We are delighted that you are joining us to celebrate one of our young people becoming Bat Mitzvah or Bar Mitzvah. But what does that mean exactly?

When a young person in the Jewish family turns 13, we begin to regard them differently. They are not considered a fully fledged adult – we don’t kick them out of the house to fend for themselves – but we do consider them more capable of taking responsibility for their own actions, as well as taking responsibility for the needs of their community.

Every culture has a rite of passage for its youth in this transitional period of their lives, and those rites reflect the values of their culture. Some cultures value bravery, beauty, and poise. Some cultures prize self-reliance and resilience to physical hardship. Their rites of passage demonstrate a child’s readiness to display these attributes.

The celebration that you are going to join us for includes one of our children convening us all in prayer, demonstrating mastery of learning, and teaching us their fresh insights into a 4,000-year-old tradition of stories, study, and sacred text. This demonstrates the Jewish values of learning, teaching, leadership, and taking responsibility for not only the physical but also spiritual well-being of their community.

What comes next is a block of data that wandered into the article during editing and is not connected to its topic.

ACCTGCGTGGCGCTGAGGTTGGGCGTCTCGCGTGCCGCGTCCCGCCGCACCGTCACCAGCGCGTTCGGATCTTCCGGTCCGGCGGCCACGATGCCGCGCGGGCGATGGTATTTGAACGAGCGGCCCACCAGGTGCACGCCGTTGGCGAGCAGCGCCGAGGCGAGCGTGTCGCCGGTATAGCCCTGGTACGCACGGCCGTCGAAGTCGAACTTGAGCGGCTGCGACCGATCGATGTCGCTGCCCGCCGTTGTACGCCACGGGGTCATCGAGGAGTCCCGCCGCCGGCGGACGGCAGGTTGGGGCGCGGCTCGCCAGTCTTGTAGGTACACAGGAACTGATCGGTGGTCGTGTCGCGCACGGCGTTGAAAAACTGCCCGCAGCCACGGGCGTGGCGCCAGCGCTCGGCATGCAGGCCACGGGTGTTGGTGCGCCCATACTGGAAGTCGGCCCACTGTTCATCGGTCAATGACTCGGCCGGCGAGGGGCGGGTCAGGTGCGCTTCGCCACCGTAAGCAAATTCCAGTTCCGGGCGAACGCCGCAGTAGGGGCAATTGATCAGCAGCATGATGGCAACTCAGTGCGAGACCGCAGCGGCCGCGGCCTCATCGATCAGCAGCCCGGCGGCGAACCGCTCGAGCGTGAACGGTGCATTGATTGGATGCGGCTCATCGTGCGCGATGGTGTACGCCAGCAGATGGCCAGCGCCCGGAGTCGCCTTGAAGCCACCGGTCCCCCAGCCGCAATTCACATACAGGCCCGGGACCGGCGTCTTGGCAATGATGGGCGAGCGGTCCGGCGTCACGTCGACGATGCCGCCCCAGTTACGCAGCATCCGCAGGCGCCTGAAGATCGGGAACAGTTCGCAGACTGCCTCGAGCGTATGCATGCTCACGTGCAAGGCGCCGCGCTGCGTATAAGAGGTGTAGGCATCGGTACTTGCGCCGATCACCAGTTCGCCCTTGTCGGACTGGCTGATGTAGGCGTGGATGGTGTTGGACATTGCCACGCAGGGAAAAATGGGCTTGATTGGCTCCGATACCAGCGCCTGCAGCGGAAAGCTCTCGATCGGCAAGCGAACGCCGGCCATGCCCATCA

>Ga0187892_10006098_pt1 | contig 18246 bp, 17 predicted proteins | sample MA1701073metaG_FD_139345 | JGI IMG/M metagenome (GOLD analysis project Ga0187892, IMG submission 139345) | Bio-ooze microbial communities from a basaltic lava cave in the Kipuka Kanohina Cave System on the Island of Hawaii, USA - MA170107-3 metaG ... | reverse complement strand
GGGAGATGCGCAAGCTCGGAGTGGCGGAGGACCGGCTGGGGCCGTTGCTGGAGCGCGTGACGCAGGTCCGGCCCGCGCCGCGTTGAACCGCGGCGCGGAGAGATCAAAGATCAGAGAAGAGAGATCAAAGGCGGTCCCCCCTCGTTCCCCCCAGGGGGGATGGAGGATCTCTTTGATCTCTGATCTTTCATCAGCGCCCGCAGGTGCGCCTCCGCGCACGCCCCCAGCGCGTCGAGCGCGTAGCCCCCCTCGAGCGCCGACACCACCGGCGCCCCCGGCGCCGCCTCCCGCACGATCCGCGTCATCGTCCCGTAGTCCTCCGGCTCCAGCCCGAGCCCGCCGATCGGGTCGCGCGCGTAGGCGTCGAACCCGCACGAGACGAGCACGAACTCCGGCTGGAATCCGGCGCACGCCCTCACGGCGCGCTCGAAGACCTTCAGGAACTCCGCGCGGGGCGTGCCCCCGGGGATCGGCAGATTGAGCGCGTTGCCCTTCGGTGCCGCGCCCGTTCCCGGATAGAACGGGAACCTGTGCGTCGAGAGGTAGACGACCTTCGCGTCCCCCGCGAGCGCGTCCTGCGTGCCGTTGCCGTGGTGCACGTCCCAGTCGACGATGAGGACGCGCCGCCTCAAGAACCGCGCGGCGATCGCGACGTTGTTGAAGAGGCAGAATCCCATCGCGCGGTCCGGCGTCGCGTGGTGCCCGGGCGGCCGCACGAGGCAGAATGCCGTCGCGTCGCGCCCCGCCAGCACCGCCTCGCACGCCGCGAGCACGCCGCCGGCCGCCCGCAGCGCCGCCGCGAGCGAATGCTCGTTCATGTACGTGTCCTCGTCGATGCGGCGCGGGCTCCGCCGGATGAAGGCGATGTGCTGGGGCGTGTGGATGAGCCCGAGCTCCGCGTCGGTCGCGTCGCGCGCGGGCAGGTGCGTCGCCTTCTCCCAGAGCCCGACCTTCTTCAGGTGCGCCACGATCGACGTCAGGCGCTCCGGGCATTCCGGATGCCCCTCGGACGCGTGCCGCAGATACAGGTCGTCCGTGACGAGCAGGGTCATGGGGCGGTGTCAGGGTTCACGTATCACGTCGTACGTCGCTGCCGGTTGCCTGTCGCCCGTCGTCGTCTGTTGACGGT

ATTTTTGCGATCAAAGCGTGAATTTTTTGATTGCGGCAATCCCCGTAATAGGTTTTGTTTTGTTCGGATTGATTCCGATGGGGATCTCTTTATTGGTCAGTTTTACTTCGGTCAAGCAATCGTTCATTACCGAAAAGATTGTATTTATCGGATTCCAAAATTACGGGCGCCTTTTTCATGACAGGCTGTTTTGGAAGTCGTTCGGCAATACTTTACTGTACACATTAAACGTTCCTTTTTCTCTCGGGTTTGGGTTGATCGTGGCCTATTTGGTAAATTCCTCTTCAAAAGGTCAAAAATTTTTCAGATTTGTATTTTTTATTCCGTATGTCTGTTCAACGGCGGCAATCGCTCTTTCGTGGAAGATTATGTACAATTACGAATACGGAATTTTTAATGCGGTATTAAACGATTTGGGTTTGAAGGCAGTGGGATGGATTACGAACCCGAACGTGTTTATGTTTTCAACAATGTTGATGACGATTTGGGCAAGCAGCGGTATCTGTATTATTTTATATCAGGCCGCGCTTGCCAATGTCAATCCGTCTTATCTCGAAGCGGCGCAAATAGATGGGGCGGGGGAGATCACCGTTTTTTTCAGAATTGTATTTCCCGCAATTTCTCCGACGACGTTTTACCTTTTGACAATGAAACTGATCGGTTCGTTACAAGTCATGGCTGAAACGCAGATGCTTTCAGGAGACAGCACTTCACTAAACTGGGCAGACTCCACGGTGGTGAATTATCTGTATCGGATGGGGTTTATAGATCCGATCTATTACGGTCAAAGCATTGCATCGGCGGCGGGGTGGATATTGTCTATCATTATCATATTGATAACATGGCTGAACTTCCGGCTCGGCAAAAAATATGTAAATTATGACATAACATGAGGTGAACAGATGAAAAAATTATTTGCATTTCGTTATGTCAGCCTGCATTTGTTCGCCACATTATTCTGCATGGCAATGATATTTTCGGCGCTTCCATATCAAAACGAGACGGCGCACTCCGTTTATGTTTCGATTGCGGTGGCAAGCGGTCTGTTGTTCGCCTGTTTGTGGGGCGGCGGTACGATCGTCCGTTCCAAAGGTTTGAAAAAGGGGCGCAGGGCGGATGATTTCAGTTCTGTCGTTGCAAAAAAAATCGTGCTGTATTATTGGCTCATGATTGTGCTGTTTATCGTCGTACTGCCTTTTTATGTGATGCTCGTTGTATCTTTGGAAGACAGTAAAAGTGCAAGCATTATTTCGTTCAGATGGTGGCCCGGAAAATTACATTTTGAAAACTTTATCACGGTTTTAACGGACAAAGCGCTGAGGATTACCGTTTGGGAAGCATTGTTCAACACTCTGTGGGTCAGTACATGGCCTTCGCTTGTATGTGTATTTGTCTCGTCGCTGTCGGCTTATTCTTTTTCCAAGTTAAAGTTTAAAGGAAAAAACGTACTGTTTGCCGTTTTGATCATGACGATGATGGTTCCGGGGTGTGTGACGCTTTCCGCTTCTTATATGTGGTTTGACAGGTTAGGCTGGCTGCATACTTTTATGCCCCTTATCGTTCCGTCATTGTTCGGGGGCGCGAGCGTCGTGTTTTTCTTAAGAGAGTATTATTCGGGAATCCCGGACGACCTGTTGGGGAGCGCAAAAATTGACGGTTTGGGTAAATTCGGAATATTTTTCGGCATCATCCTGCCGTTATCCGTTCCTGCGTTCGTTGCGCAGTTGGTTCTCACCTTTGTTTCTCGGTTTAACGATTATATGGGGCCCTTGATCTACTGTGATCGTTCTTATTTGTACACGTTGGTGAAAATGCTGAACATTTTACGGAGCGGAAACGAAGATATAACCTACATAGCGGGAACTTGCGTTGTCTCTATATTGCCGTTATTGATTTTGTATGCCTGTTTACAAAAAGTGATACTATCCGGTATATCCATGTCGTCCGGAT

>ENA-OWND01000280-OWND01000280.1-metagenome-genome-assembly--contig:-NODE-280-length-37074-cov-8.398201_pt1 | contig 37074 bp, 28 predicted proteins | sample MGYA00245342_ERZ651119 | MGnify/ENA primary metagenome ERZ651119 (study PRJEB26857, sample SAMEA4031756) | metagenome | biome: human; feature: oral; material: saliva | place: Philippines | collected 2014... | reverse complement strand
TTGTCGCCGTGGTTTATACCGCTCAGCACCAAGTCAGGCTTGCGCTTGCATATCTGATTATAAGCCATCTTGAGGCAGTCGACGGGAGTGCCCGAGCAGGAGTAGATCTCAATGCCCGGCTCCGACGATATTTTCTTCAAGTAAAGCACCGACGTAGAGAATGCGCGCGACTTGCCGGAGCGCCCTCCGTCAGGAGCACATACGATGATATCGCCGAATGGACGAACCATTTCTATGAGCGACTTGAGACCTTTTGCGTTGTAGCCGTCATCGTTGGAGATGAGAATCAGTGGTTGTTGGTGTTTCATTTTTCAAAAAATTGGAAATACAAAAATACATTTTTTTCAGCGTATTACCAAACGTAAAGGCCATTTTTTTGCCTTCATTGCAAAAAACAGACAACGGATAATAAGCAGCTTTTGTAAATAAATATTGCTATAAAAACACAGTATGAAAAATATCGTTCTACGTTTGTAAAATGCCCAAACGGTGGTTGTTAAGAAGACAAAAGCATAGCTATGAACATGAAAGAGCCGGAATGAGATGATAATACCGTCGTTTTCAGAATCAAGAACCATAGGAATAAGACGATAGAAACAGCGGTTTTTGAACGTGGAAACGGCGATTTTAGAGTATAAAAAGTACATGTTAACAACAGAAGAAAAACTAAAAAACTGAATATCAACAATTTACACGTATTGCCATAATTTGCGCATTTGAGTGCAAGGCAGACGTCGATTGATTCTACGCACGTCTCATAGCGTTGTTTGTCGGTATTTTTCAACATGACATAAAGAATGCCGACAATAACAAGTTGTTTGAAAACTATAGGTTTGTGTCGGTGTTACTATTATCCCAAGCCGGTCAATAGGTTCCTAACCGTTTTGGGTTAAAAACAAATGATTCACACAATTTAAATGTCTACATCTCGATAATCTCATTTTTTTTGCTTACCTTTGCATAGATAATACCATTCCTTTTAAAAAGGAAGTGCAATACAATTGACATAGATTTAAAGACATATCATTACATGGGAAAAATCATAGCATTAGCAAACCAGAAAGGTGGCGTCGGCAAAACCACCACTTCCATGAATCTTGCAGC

Our custom is to have this celebration as part of our usually weekly Shabbat (Sabbath) services, rather than make it a separate ceremony, to demonstrate that while we celebrate the child, we’re also celebrating this milestone as a community, a community that has helped the child get to this moment, and will benefit from the child’s maturing.

Like our Shabbat services, we are accustomed to celebrating while physically gathered together. In this season, however, we are recognizing that part of maturity and community responsibility is to safeguard the health and well-being of each other. That’s why this celebration is taking place online, where we can maximize community involvement while maintaining healthy physical distance. Nevertheless, our children are performing all the rites and ceremonies that the Jewish tradition regards as essential to this happy occasion.

Thank you again for joining us to celebrate one of our children beginning the road to adulthood, one of our students become one of our teachers. Mazal tov!

Thu, February 2 2023 11 Shevat 5783